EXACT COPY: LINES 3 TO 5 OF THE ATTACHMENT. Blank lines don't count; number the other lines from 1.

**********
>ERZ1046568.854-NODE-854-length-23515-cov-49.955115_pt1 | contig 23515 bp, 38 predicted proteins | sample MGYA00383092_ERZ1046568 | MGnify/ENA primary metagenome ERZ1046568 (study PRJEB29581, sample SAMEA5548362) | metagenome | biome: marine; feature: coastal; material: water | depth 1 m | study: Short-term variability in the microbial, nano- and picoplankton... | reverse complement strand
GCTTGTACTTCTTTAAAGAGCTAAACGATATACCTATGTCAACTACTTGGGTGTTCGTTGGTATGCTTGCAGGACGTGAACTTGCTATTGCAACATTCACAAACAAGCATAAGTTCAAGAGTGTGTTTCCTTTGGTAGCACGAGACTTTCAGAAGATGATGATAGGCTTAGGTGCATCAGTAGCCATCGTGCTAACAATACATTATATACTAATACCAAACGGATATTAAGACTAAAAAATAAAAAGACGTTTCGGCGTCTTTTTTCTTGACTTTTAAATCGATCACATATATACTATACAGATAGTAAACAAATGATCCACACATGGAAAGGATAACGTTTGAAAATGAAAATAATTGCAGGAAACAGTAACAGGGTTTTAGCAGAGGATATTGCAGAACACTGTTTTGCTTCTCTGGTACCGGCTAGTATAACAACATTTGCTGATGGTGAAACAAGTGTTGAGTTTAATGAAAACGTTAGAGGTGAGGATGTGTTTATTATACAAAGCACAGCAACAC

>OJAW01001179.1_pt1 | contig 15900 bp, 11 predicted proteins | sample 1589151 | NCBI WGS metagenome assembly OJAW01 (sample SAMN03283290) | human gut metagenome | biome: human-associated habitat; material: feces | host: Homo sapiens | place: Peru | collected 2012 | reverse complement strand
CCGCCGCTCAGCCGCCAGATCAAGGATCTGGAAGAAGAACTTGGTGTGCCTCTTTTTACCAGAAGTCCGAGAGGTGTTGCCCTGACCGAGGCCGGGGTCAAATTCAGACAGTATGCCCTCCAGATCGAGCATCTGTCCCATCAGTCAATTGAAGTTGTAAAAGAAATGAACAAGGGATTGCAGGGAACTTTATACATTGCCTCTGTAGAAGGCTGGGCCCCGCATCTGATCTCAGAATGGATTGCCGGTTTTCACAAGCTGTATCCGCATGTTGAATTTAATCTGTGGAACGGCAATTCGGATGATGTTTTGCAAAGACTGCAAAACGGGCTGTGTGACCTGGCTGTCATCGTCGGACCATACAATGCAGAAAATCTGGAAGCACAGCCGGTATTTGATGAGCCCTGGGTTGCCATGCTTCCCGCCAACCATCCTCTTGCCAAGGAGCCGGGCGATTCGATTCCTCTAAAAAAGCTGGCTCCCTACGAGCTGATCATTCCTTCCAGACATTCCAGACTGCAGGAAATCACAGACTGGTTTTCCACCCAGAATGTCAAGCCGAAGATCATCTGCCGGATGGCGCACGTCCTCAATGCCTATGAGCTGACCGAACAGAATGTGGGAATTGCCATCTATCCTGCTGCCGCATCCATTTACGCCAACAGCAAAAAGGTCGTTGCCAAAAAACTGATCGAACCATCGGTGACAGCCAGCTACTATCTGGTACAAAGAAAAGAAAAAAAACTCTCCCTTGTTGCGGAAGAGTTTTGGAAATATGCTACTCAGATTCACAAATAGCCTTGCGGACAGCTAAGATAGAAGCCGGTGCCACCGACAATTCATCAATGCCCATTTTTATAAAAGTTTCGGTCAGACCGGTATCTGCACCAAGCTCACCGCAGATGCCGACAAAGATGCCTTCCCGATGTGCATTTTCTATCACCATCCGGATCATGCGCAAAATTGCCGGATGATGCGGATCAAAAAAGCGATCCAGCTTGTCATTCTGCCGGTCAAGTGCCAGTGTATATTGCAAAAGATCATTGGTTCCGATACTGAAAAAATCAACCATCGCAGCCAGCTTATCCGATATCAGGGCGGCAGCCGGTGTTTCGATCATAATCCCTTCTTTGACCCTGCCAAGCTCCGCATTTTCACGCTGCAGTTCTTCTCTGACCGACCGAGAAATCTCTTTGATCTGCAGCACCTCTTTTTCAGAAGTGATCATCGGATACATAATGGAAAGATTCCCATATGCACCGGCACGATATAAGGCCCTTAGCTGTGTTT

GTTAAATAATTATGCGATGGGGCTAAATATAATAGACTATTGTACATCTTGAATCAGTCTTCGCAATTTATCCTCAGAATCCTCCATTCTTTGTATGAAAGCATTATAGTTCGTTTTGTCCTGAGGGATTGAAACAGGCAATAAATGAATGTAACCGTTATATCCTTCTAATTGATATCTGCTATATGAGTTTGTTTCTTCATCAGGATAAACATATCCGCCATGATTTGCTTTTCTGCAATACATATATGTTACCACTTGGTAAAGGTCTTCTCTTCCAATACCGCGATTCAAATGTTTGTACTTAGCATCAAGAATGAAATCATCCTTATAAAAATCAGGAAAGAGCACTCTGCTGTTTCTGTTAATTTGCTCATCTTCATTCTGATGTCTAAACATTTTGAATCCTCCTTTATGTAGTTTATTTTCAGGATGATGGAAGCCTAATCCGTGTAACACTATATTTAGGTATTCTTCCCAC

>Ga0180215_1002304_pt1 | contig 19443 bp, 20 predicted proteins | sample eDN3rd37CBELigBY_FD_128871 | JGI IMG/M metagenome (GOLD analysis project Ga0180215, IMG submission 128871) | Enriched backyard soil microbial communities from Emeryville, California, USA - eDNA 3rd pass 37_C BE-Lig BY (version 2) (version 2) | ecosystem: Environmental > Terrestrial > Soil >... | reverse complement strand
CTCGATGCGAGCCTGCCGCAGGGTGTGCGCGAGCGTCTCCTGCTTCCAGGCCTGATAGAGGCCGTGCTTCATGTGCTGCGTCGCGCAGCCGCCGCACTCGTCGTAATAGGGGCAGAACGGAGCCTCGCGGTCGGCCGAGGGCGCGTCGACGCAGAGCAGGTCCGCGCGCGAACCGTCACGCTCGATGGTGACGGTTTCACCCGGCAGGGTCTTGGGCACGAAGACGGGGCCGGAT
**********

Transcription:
>OJAW01001179.1_pt1 | contig 15900 bp, 11 predicted proteins | sample 1589151 | NCBI WGS metagenome assembly OJAW01 (sample SAMN03283290) | human gut metagenome | biome: human-associated habitat; material: feces | host: Homo sapiens | place: Peru | collected 2012 | reverse complement strand
CCGCCGCTCAGCCGCCAGATCAAGGATCTGGAAGAAGAACTTGGTGTGCCTCTTTTTACCAGAAGTCCGAGAGGTGTTGCCCTGACCGAGGCCGGGGTCAAATTCAGACAGTATGCCCTCCAGATCGAGCATCTGTCCCATCAGTCAATTGAAGTTGTAAAAGAAATGAACAAGGGATTGCAGGGAACTTTATACATTGCCTCTGTAGAAGGCTGGGCCCCGCATCTGATCTCAGAATGGATTGCCGGTTTTCACAAGCTGTATCCGCATGTTGAATTTAATCTGTGGAACGGCAATTCGGATGATGTTTTGCAAAGACTGCAAAACGGGCTGTGTGACCTGGCTGTCATCGTCGGACCATACAATGCAGAAAATCTGGAAGCACAGCCGGTATTTGATGAGCCCTGGGTTGCCATGCTTCCCGCCAACCATCCTCTTGCCAAGGAGCCGGGCGATTCGATTCCTCTAAAAAAGCTGGCTCCCTACGAGCTGATCATTCCTTCCAGACATTCCAGACTGCAGGAAATCACAGACTGGTTTTCCACCCAGAATGTCAAGCCGAAGATCATCTGCCGGATGGCGCACGTCCTCAATGCCTATGAGCTGACCGAACAGAATGTGGGAATTGCCATCTATCCTGCTGCCGCATCCATTTACGCCAACAGCAAAAAGGTCGTTGCCAAAAAACTGATCGAACCATCGGTGACAGCCAGCTACTATCTGGTACAAAGAAAAGAAAAAAAACTCTCCCTTGTTGCGGAAGAGTTTTGGAAATATGCTACTCAGATTCACAAATAGCCTTGCGGACAGCTAAGATAGAAGCCGGTGCCACCGACAATTCATCAATGCCCATTTTTATAAAAGTTTCGGTCAGACCGGTATCTGCACCAAGCTCACCGCAGATGCCGACAAAGATGCCTTCCCGATGTGCATTTTCTATCACCATCCGGATCATGCGCAAAATTGCCGGATGATGCGGATCAAAAAAGCGATCCAGCTTGTCATTCTGCCGGTCAAGTGCCAGTGTATATTGCAAAAGATCATTGGTTCCGATACTGAAAAAATCAACCATCGCAGCCAGCTTATCCGATATCAGGGCGGCAGCCGGTGTTTCGATCATAATCCCTTCTTTGACCCTGCCAAGCTCCGCATTTTCACGCTGCAGTTCTTCTCTGACCGACCGAGAAATCTCTTTGATCTGCAGCACCTCTTTTTCAGAAGTGATCATCGGATACATAATGGAAAGATTCCCATATGCACCGGCACGATATAAGGCCCTTAGCTGTGTTT

GTTAAATAATTATGCGATGGGGCTAAATATAATAGACTATTGTACATCTTGAATCAGTCTTCGCAATTTATCCTCAGAATCCTCCATTCTTTGTATGAAAGCATTATAGTTCGTTTTGTCCTGAGGGATTGAAACAGGCAATAAATGAATGTAACCGTTATATCCTTCTAATTGATATCTGCTATATGAGTTTGTTTCTTCATCAGGATAAACATATCCGCCATGATTTGCTTTTCTGCAATACATATATGTTACCACTTGGTAAAGGTCTTCTCTTCCAATACCGCGATTCAAATGTTTGTACTTAGCATCAAGAATGAAATCATCCTTATAAAAATCAGGAAAGAGCACTCTGCTGTTTCTGTTAATTTGCTCATCTTCATTCTGATGTCTAAACATTTTGAATCCTCCTTTATGTAGTTTATTTTCAGGATGATGGAAGCCTAATCCGTGTAACACTATATTTAGGTATTCTTCCCAC